Above, in my suggestion that the players have not made any significant concessions, let me clarify: the major "concession" the players offered (in their opinion, a concession) is something they describe as a salary rollback: they proposed a 24-percent across-the-board cut in all salaries (with higher-paid players taking a bigger hit than the lesser-paid sacrificing less). This is all well and good, but of course this is just making the problem less worrisome right now: in three years, half of the current NHL players will be signing new contracts that need not adhere to any rollback or "limited" numbers, which means in the next three years, for the most part, the "rollback" will be a worthless, forgotten gesture with no progress made and no solution achieved, much less sought.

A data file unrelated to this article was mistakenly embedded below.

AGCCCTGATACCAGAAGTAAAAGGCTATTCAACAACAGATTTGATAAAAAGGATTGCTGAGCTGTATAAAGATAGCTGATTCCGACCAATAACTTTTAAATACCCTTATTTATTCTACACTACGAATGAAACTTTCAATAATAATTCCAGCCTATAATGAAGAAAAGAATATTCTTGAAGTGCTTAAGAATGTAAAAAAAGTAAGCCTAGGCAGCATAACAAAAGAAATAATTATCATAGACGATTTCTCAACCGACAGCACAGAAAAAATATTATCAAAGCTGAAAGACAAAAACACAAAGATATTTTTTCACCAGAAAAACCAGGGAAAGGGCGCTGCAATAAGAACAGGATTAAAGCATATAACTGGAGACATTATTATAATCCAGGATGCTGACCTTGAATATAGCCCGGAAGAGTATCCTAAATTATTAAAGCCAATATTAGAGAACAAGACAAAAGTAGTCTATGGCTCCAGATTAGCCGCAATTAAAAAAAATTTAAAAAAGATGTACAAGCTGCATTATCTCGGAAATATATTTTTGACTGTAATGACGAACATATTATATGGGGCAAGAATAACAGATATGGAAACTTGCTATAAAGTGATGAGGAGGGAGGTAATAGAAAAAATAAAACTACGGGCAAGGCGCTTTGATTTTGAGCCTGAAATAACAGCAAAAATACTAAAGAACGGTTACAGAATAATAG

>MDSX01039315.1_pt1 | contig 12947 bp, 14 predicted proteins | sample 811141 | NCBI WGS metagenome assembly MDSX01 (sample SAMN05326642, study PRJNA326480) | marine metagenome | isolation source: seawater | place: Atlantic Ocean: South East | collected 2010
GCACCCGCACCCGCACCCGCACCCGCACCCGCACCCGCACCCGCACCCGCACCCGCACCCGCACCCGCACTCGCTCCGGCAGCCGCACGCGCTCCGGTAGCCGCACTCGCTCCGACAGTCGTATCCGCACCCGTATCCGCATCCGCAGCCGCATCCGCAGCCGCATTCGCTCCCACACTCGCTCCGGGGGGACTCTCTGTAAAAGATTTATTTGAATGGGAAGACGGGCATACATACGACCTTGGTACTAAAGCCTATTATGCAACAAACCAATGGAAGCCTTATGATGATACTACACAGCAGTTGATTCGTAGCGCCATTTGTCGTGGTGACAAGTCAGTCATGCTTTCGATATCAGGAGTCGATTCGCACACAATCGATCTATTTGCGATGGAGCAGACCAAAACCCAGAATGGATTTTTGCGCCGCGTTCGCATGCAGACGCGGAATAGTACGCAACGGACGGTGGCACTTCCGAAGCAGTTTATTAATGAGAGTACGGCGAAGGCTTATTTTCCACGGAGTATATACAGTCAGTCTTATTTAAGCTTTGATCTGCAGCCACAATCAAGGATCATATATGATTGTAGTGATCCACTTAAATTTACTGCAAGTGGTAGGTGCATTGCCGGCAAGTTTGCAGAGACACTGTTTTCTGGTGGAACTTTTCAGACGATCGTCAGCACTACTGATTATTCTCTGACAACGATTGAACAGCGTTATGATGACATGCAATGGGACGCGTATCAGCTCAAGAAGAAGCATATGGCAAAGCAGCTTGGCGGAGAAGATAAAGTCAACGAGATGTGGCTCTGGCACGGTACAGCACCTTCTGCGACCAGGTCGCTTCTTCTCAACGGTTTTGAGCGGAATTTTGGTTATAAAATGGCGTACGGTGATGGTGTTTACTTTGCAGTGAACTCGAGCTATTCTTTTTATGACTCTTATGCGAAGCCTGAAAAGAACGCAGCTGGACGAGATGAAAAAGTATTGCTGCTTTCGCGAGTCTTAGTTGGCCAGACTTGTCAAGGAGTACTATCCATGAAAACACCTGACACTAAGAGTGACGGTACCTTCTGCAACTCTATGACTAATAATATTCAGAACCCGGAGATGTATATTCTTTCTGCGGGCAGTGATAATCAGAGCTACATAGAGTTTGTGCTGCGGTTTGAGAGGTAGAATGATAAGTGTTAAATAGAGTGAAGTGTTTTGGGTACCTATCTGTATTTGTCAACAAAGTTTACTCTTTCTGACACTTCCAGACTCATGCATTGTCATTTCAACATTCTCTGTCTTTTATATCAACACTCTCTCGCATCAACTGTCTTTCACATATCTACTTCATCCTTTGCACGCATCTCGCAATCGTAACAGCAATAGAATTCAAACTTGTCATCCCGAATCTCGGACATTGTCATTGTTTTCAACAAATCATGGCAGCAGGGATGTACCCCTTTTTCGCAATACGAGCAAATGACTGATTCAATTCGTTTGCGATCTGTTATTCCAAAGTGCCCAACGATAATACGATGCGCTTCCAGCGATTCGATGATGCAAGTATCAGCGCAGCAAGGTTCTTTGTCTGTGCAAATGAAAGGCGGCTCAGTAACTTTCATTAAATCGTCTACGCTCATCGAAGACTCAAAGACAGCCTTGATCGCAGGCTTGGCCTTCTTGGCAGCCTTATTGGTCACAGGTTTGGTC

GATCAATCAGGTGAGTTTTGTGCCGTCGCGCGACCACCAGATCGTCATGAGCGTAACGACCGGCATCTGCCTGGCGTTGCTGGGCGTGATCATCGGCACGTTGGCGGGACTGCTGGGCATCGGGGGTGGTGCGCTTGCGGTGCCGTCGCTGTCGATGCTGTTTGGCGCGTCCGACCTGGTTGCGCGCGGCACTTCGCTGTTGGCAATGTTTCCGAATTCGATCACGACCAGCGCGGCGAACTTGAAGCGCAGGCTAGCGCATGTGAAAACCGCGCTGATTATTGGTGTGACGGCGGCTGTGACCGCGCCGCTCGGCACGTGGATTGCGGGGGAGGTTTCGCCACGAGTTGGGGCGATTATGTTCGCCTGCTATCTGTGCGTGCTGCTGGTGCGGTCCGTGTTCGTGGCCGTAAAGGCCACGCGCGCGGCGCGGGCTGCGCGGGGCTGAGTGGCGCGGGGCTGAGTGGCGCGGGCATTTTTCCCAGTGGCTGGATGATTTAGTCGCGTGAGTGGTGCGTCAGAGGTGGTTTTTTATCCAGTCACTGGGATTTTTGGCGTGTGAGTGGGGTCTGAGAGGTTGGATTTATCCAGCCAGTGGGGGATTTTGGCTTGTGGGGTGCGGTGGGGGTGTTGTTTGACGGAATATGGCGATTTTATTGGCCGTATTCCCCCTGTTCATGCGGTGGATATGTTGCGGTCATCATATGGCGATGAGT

The modern NHL player doesn't quite understand the long-term ramifications of the current financial picture facing NHL owners and the League itself. And as long as said players focus only on their own salaries and not the health of the League, they will be pondering the problem from Europe or the unemployment line. And to jeopardize your own livelihood in the short-term to insure the evaporation of that livelihood in the long-term is, in a word, stupid. There are too many teams in hockey -- 30 -- and the game's lack of ubiquity means that some of those teams might fold; which means that the players who are currently playing (or being locked out from playing) for those teams will either go to other teams or will be out of the NHL entirely. Assuming two teams fold, that means the players on the rosters of the folded teams will then either be out of jobs or take jobs away from others on other teams. Which means fewer players will be paid by fewer teams, and the revenue all around is shrinking. There will be more dollars for fewer players in the short term, but there will be fewer dollars for the League, which means that revenue (ie profitability) will have shrunk. The whole idea is to expand the League, profitability and interest therein, not contract it: but if the League continues on its current path, the next step is to fold two or more teams, leaving more players out of the equation, fewer teams, and fewer fans. I don't understand how this can improve the financial well-being of the League, the game of hockey, or the players as a whole. In fact, unless I'm missing something, it clearly cannot.